American Camellia Society Camellia Growing Tips & Culture
American Camellia Society The Garden Report: Questions & Answers
Norfolk Botanical Garden Hofheimer Camellia Garden
Producing flowering camellias from seed or cuttings is a slow process. One method of producing flowering plants in a much shorter time is by grafting. While it may take three to six years for a rooted cutting to flower, a graft will likely flower in one to two years. To understand grafting, it is important to know the terms scion and understock or stock. The scion is the part of the stem with a growth bud of the variety one wishes to propagate. An understock is that portion of the plant that furnishes the root system. As a general rule, large stocks are more difficult to use for grafting. A stock that is about 1/2 to 1 inch in diameter is a desirable size. The scion should be taken of mature, current season's growth from healthy plants one to three inches long with one or more growth or vegetative buds. It will generally have three or more leaves.
The best season to graft is late winter to early spring just before new growth begins. Camellia sasanqua or Camellia oleifera is often used as understock because it is resistant to the root rot disease. Cleft grafting is the most popular method of grafting and will be described below.
- The understock should be prepared by cutting off the top with sharp shears or a saw about five inches above the soil. Loppers which squeeze the plant when they cut should not be used as they can damage the cambium layer of the understock. Make a sloping cut and trim smooth with a sharp knife. A vertical incision should be made with a sharp knife about two inches down the top side. To make incision, the knife may be gently tapped with a hammer.
- Prepare the scion by making a wedge-shaped cut at the base. Scions can be soaked up to 30 minutes in a fungicide solution to discourage dieback. (Fig 1)
- Hold the slit open in the understock with a screwdriver or knife. Insert the prepared scion so that the cambium layers (green layer immediately inside the bark) on the scion and understock will match. It is vital that the cambium layers are in contact in order to have a successful graft. (Fig 2)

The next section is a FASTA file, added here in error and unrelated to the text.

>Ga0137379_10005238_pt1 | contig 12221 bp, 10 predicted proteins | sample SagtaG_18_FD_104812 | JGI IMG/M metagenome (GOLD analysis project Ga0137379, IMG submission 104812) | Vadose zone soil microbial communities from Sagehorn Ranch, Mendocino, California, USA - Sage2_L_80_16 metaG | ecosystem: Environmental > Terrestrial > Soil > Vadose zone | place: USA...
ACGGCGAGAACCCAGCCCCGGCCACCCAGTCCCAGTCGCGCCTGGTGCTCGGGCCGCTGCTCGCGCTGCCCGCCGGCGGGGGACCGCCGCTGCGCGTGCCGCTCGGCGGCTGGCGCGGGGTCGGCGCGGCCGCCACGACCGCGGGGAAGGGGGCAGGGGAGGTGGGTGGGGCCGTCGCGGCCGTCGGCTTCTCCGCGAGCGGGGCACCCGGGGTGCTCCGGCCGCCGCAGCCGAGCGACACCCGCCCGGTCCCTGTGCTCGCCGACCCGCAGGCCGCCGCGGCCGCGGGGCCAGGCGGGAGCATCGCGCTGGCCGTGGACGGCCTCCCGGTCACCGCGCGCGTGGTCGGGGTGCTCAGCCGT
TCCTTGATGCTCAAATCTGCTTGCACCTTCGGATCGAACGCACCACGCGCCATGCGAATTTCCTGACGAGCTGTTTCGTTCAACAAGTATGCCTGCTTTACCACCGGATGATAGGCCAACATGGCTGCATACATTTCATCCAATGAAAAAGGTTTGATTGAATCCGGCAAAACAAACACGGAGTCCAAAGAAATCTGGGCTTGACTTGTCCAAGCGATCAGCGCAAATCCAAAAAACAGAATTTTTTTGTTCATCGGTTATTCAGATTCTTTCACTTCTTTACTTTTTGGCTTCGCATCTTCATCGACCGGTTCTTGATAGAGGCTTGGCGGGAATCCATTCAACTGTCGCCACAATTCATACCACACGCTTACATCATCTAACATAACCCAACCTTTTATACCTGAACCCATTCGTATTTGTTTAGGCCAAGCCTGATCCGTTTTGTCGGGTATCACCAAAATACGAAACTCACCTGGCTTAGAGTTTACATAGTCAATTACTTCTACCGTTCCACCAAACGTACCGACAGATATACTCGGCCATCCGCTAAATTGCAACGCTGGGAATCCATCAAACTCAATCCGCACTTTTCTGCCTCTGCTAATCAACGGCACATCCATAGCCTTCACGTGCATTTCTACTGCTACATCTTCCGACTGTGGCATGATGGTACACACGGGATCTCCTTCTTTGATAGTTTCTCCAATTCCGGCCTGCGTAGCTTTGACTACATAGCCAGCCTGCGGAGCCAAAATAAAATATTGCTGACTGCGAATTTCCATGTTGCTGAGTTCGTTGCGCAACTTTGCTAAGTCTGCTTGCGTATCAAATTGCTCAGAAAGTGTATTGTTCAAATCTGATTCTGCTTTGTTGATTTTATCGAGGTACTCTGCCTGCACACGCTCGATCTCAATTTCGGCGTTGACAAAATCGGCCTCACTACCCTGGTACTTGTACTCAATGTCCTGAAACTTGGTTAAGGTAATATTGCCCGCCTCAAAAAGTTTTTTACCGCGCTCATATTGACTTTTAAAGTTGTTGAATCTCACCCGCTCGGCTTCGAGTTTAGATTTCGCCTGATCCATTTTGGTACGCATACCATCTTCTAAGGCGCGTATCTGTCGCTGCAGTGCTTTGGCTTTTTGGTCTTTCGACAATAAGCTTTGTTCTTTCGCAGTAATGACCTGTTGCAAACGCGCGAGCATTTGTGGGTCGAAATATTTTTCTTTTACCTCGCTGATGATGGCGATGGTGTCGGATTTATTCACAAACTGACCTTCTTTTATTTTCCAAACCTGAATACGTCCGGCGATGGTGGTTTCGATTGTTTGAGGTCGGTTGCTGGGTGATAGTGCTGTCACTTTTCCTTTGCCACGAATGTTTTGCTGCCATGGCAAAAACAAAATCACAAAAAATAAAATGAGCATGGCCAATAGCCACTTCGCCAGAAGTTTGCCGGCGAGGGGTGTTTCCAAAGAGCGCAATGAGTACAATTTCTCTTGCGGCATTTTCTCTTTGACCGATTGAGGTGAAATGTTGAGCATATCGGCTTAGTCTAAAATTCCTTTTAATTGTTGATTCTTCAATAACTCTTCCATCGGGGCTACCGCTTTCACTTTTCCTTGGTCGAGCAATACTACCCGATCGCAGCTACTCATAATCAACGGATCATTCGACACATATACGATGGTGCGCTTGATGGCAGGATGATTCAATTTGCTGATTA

- The graft may be held tight with a rubber band, waterproof string, or electrician's tape until callusing of the union has occurred. The union point may be protected with grafting wax, pruning compound, or aluminum foil. (Fig 3)
- A covering such as a glass jar, milk jug, soft drink bottle, or large styrofoam cup should be used to cover the graft and keep the humidity high. It is also desirable to cover the soil with an inch layer of sand. This will ensure a tight fit of the top covering. If the covering is transparent, the young graft should be protected from the sun with a paper bag, etc. over the jar. (Fig 4)
- Callusing should start within a few weeks and in two months be firmly knit. When firmly callused, the jar can be raised gradually. If wilting appears at any time, the jar should be put back on until it ceases. This is the most critical phase of aftercare. It is often necessary to provide shade for this young graft as the new growth may be quite tender. Burlap on a wire frame or a bushel hamper with the northern exposure cut out may be used.
- Grafts usually grow 15 - 30 inches the first season. Fertilize lightly with a liquid solution or not at all the first year.
Fig. 1 - Scion showing wedged-shaped cut at base.
Fig 2 - Scion inserted into understock with matching cambium layers.
Fig 3 - Graft is held tight with rubber band.
Fig 4 - Graft is covered with jar and shade.
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